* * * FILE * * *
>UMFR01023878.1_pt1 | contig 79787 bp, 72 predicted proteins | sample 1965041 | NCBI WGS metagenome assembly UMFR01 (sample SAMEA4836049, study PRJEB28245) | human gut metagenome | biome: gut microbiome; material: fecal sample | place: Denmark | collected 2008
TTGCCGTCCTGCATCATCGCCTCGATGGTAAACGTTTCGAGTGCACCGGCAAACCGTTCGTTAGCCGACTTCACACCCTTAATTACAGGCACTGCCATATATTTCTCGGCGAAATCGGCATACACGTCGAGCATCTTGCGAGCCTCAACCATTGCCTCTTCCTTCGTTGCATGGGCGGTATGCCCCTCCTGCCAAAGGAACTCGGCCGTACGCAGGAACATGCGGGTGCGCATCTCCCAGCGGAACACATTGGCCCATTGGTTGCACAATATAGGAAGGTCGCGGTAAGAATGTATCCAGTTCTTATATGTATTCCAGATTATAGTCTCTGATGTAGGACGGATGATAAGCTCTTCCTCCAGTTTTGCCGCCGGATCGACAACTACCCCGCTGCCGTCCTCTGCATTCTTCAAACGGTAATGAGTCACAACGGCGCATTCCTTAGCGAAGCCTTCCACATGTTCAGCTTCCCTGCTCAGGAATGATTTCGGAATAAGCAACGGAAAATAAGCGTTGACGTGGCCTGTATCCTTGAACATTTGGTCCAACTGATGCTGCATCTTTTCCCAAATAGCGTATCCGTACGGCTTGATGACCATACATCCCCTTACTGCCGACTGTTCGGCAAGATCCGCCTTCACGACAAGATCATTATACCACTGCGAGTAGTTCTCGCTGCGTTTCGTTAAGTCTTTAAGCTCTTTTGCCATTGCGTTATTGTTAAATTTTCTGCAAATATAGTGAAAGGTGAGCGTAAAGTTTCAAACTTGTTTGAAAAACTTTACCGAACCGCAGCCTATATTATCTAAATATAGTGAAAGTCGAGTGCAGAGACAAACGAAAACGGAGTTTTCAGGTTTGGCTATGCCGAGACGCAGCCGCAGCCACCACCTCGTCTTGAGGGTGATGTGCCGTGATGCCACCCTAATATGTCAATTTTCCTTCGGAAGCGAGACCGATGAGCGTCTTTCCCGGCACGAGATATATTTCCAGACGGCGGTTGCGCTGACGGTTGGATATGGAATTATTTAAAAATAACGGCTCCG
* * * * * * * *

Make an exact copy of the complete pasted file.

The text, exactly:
>UMFR01023878.1_pt1 | contig 79787 bp, 72 predicted proteins | sample 1965041 | NCBI WGS metagenome assembly UMFR01 (sample SAMEA4836049, study PRJEB28245) | human gut metagenome | biome: gut microbiome; material: fecal sample | place: Denmark | collected 2008
TTGCCGTCCTGCATCATCGCCTCGATGGTAAACGTTTCGAGTGCACCGGCAAACCGTTCGTTAGCCGACTTCACACCCTTAATTACAGGCACTGCCATATATTTCTCGGCGAAATCGGCATACACGTCGAGCATCTTGCGAGCCTCAACCATTGCCTCTTCCTTCGTTGCATGGGCGGTATGCCCCTCCTGCCAAAGGAACTCGGCCGTACGCAGGAACATGCGGGTGCGCATCTCCCAGCGGAACACATTGGCCCATTGGTTGCACAATATAGGAAGGTCGCGGTAAGAATGTATCCAGTTCTTATATGTATTCCAGATTATAGTCTCTGATGTAGGACGGATGATAAGCTCTTCCTCCAGTTTTGCCGCCGGATCGACAACTACCCCGCTGCCGTCCTCTGCATTCTTCAAACGGTAATGAGTCACAACGGCGCATTCCTTAGCGAAGCCTTCCACATGTTCAGCTTCCCTGCTCAGGAATGATTTCGGAATAAGCAACGGAAAATAAGCGTTGACGTGGCCTGTATCCTTGAACATTTGGTCCAACTGATGCTGCATCTTTTCCCAAATAGCGTATCCGTACGGCTTGATGACCATACATCCCCTTACTGCCGACTGTTCGGCAAGATCCGCCTTCACGACAAGATCATTATACCACTGCGAGTAGTTCTCGCTGCGTTTCGTTAAGTCTTTAAGCTCTTTTGCCATTGCGTTATTGTTAAATTTTCTGCAAATATAGTGAAAGGTGAGCGTAAAGTTTCAAACTTGTTTGAAAAACTTTACCGAACCGCAGCCTATATTATCTAAATATAGTGAAAGTCGAGTGCAGAGACAAACGAAAACGGAGTTTTCAGGTTTGGCTATGCCGAGACGCAGCCGCAGCCACCACCTCGTCTTGAGGGTGATGTGCCGTGATGCCACCCTAATATGTCAATTTTCCTTCGGAAGCGAGACCGATGAGCGTCTTTCCCGGCACGAGATATATTTCCAGACGGCGGTTGCGCTGACGGTTGGATATGGAATTATTTAAAAATAACGGCTCCG